I realized I posted about my new coat over on the Minerva site (by the way, have you seen the new site yet?  I absolutely love it!!!!), but I don't think I so much as mentioned it here.  I'm so pleased with how it turned out, so I wanted to take a quick moment to show it off to all of you here as well!  It was my last project of 2020, and I finished it the afternoon of New Year's Eve.  

The pattern is the Octave Coat from Love Notions and I used a wool blend coating (provided by Minerva in exchange for the project) and a silky polyester lining that I purchased from Minerva to go with the wool.

Sewing the Octave was such a treat!  It went together amazingly well, and the instructions were easy to understand!  I did watch a quick YouTube video they link to in the pattern instructions for the pockets, just to make sure I was doing them correctly, but I probably really didn't need to worry!

I can't wait to start wearing my Octave on a regular basis.   I didn't take advantage when the weather was mild and now it's a bit too chilly to wear (we're suddenly having real prairie winter temperatures or at least on and off anyways - yesterday was back to above zero, then it plummeted again today).  As soon as things warm up sufficiently I'm going to be getting lots of use out of it I'm sure! 

As I mentioned I did post about it over on Minerva.  You can head over there to read all the details about my wool coat sewing adventures!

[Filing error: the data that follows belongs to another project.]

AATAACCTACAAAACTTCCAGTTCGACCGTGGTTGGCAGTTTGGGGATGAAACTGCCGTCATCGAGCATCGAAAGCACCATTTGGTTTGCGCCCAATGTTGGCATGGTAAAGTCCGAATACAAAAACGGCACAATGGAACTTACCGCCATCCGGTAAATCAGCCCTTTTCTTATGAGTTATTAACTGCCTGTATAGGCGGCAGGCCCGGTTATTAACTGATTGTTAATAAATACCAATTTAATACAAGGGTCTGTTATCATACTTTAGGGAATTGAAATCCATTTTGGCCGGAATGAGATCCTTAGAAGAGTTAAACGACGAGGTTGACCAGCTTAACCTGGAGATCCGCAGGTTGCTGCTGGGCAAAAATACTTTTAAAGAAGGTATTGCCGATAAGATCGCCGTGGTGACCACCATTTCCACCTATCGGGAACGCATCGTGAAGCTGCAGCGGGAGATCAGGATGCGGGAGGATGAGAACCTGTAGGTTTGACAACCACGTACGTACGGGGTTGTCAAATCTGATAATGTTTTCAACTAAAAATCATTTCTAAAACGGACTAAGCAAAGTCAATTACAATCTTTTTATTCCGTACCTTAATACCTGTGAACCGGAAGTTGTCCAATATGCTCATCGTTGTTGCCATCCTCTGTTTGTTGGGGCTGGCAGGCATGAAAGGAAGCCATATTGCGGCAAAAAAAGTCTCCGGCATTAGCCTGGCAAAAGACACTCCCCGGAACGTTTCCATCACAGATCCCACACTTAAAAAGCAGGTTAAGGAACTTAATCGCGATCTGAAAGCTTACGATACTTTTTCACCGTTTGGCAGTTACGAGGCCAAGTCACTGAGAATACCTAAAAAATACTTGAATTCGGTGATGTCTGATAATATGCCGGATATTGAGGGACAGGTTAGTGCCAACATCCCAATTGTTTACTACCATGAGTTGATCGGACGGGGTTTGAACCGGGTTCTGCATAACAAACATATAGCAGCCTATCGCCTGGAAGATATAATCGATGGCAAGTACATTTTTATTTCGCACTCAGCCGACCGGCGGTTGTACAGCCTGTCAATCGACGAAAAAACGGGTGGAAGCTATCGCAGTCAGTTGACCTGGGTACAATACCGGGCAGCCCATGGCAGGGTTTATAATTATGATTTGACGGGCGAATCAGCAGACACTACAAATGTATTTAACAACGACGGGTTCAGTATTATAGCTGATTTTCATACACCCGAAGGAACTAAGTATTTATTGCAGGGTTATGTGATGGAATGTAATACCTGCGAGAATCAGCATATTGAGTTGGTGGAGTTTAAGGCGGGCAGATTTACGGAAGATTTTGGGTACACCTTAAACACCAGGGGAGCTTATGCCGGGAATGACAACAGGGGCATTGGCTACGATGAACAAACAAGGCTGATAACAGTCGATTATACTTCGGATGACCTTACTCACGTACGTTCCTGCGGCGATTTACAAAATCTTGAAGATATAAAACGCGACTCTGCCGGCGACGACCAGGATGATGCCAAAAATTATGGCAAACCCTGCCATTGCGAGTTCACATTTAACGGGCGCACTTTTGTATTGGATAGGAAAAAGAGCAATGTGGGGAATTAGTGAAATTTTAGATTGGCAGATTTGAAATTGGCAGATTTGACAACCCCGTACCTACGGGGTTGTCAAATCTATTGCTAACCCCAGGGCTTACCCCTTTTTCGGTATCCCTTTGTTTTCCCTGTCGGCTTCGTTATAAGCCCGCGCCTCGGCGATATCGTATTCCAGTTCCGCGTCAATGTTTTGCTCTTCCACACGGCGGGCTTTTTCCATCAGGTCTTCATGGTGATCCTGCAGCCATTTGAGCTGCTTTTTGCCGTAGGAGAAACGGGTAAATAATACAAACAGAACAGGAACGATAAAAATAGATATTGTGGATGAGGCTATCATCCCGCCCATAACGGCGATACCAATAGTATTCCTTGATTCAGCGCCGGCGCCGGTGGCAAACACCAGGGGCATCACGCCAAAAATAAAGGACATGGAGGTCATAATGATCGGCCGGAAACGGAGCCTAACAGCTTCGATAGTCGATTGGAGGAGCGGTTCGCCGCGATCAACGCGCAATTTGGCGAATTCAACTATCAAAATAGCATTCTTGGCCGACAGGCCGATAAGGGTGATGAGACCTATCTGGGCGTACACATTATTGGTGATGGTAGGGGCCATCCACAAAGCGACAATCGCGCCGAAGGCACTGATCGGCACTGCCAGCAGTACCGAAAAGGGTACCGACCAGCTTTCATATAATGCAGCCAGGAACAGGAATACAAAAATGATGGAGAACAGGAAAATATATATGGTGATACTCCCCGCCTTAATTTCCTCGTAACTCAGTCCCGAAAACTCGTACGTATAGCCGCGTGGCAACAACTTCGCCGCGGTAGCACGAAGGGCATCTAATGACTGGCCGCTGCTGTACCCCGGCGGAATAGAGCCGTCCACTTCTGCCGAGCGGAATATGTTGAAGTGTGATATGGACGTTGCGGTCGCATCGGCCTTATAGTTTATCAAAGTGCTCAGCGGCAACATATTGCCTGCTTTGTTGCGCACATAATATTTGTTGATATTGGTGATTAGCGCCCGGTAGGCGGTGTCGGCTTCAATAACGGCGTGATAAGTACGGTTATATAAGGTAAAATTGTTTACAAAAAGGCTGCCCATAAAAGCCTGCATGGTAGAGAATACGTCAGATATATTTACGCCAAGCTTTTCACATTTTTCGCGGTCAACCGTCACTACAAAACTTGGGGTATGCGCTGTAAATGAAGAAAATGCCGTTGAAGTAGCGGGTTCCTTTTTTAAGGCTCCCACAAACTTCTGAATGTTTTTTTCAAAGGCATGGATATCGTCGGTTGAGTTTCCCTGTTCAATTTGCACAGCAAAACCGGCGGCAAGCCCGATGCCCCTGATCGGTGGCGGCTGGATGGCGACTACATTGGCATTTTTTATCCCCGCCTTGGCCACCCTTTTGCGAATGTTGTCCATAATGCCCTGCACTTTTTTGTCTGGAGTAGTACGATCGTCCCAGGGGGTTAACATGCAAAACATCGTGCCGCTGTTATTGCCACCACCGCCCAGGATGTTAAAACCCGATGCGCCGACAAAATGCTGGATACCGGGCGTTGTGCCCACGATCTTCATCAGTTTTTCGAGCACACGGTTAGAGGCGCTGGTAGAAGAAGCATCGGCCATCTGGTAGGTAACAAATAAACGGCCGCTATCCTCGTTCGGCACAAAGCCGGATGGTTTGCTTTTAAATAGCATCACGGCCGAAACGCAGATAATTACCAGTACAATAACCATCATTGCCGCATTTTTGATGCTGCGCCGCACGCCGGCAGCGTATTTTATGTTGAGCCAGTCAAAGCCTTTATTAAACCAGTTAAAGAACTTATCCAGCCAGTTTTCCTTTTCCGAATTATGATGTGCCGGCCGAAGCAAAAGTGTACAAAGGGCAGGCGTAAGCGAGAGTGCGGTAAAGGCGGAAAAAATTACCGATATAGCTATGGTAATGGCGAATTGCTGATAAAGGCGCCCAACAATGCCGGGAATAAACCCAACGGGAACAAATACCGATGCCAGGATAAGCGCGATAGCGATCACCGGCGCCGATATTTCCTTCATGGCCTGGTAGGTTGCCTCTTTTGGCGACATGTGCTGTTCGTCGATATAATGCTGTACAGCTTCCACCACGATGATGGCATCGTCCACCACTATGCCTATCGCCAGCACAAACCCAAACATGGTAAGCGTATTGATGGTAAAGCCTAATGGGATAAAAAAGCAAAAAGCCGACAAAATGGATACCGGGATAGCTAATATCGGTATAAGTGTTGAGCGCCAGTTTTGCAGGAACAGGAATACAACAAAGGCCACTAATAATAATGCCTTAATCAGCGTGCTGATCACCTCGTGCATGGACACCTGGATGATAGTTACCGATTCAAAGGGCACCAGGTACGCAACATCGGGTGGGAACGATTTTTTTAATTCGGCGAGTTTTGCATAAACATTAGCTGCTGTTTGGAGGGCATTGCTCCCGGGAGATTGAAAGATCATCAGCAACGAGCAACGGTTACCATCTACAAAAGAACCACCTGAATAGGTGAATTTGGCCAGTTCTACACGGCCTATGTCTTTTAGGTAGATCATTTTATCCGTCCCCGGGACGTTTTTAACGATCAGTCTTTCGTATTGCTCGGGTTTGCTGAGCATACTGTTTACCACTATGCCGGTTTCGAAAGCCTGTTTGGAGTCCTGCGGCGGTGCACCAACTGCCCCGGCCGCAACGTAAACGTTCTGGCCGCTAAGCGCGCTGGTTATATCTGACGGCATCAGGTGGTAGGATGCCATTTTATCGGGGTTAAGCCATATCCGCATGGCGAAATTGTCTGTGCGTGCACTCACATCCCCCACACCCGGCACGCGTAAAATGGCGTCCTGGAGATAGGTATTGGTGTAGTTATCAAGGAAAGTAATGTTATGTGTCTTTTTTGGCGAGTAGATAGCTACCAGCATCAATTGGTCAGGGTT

If you do hop on over to the Minerva site, feel free to follow me there too!




Tuesday, January 19, 2021

The Lamma Hoodie and Sweatshirt

 Hello again! It’s been awhile.  I’m popping in today to tell you about the newest pattern I tested for Itch to Stitch* 


It’s the Lamma Hoodie and Sweatshirt, which is a raglan sleeved, princess seam top with the option of either a hood or cowl neck as well as either thumb hole or regular cuffs. The Lamma also has in seam pockets. I can understand if you’re thinking it sounds like at least a dozen other patterns already out there already, but the difference with this one is that it has the perfect potential for colour blocking which is perfect for using up those pieces of fabric in your stash that are a decent size, but not quite big enough that you know what to use them for.  It also comes in regular and full bust sizing from 00-40.